How It’s Made: Purified Cotton in Hydroentangled Topsheets

diapers

When consumers hear the words “diaper” or “feminine pad” they expect these products to do their ultimate jobs—wick and absorb. Consumers rarely think about how they do it. They don’t think about the components of diapers or pads, but if they did they would be instant fans of the hydroentangled topsheet.

A good topsheet gives consumers that next-to-skin softness and superior performance when it comes to wicking moisture away from skin and into the absorbent core.

Why Is the Topsheet So Important?

Within baby care, feminine care, and adult incontinence applications, the topsheet is what does all of the “dirty work”—all without absorbing too much liquid itself so it remains dry for skin contact. Since a topsheet allows for the right mix of absorption and dryness, it helps eliminate skin irritation.

What Are Topsheets Made Of?

Many topsheets are comprised of extruded films or polymer-based materials. However, as consumer demand grows for more natural fibers—instead of synthetic fibers—brands and private label manufacturers have adjusted. For example, by utilizing HyDri® Cotton, an innovative new fiber developed by Barnhardt Natural Fibers Group, manufacturers and consumers now have a 100% natural, pure, and hypoallergenic topsheet that allows moisture to pass through the topsheet while remaining dry to the touch. This material can be produced using the hydroentangling process.

How Does the Hydroentangling Process Work?

Also known as spunlacing, hydroentanglement is a process where high-pressure water jets (“hydro”) strike the fiber, causing them to entangle (hence, “entangling”). The result is the web of fiber now has the characteristics of a fabric.

There are a series of steps that create this fabric. While we’ve provided the handy diagram, it actually starts a couple of steps prior to the carding process.

diagram

Weighing: The process always starts with raw staple fibers – one or more fibers can be used to create the desired physical attributes of the finished product. Operators remove fibers from bales and place them into a weigh pan to determine the exact amount required to meet a customer’s basis weight specification. The basis weight of a fabric can range from 20 grams per square meter (gsm) all the way up to 800gsm. Most topsheet components are lightweight fabrics that range from 20gsm to 35gsm.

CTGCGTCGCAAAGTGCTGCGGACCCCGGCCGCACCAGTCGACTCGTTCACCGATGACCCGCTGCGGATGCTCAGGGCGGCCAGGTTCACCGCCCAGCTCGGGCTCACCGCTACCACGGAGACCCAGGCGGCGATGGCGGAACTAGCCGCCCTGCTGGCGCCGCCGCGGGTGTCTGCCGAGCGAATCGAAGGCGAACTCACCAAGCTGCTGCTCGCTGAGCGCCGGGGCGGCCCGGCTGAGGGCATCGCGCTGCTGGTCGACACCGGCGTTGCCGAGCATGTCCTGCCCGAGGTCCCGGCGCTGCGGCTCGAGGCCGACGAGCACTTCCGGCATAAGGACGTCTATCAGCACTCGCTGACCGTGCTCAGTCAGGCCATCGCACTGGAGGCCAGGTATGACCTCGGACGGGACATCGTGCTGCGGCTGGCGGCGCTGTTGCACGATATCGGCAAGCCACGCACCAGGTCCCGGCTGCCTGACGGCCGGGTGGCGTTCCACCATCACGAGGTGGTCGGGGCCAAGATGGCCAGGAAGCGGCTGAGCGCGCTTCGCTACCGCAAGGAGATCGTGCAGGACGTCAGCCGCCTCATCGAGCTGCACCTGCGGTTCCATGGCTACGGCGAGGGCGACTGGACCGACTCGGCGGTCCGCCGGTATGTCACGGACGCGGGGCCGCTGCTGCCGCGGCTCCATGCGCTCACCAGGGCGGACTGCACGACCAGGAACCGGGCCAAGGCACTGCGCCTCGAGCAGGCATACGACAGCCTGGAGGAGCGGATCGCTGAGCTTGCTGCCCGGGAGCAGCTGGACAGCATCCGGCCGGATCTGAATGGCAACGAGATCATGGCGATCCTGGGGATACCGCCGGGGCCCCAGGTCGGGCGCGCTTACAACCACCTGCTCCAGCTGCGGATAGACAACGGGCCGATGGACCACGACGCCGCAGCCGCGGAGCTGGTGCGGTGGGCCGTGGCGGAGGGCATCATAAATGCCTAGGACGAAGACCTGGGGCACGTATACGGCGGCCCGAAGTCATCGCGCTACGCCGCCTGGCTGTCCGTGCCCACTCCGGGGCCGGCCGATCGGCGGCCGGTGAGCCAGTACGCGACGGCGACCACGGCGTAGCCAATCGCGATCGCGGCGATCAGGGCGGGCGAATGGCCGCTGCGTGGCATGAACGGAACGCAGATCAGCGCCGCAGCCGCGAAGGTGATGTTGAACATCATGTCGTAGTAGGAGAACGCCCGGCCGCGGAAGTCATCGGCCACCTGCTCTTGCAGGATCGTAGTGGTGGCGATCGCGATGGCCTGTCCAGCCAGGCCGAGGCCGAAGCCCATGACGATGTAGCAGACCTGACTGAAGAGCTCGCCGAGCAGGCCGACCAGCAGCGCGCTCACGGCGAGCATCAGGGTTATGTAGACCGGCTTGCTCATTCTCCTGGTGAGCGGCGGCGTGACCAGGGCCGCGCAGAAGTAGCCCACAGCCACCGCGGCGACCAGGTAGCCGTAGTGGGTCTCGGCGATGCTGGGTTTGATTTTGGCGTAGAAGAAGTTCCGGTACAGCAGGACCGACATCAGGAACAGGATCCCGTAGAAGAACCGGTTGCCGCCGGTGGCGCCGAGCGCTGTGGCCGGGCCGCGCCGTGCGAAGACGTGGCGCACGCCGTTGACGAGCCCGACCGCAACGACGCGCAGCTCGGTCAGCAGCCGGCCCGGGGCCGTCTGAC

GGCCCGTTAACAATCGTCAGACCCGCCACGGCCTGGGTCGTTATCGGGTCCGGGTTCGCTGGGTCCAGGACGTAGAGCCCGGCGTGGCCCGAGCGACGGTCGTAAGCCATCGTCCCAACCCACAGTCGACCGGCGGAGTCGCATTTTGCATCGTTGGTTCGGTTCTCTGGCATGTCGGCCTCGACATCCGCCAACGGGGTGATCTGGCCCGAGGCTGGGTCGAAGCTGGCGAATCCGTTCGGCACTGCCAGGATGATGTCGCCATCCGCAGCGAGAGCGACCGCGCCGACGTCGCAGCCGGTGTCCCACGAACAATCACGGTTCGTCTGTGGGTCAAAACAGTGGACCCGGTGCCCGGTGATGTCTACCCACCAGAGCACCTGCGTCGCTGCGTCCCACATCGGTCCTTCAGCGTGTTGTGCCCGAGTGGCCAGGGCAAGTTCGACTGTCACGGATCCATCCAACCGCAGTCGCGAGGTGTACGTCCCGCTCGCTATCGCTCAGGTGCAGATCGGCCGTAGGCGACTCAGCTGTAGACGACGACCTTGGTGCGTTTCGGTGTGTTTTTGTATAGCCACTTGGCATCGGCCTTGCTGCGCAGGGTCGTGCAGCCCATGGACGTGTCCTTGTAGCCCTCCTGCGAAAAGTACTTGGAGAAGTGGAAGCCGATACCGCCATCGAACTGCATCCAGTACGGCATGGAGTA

Blending: After the fibers are weighed, they can now be blended with other fibers or stand alone. Manufacturers can choose from more traditional fibers such as cotton, polyester, rayon/viscose, or polypropylene to more exotic options like bamboo, flax or polylactic acid (PLA).

Opening: Now a belt carries the fiber to a hopper to fluff and open the material (since it’s been compressed in bale form for so long), and the blending process continues here as well.

Carding: Inside the cards are large cylinders wrapped with fine metal teething that are used to stretch and comb the fibers. Carding is crucial because it combs, opens, and aligns the fibers, removing hard clumps and creating a uniform, soft and fluffy web. Think of removing tangles from your own hair leaving a smoother, finer texture. When the fibers exit the card(s), a web is created and laid onto a belt to be carried to the next phase. At this point, the web of fibers has no integrity and resembles batting or “stuffing”.

Hydroentangling: Finally, we reach hydroentangling. Here high-pressure water jets hit the web of fiber, entangling (i.e., fusing) them together. This is what gives the fiber web the strength and integrity of a substrate. A fabric is created.

Drying: After being hydroentangled, the newly formed fabric must be dried and is pulled over large drying cans to remove excess water and moisture before being wound into a large roll, which is typically referred to as the master roll.

Re-Winding and Slitting: Here the large master roll is slit to specified widths and rewound onto smaller rolls that can be easily shipped and converted into finished product, such as 100% HyDri® topsheet material.

What Are the Benefits of Using Purified Cotton in Processing?

As mentioned previously, our HyDri® Cotton is a hydrophobic, purified cotton fiber utilized in topsheet applications today. With consumers requiring hypoallergenic fabrics that are also more environmentally friendly—without sacrificing performance or comfort—Barnhardt Purified HyDri® Cotton is a natural evolution within the industry. The hydroentangling process has allowed us, with our customers, to continue pushing the envelope when it comes to creating purer options for these critical applications.

2 Responses to How It’s Made: Purified Cotton in Hydroentangled Topsheets

    • Sorry, we can’t share those details of our process. It’d be like Mickey D’s telling you what’s in their BigMac sauce.

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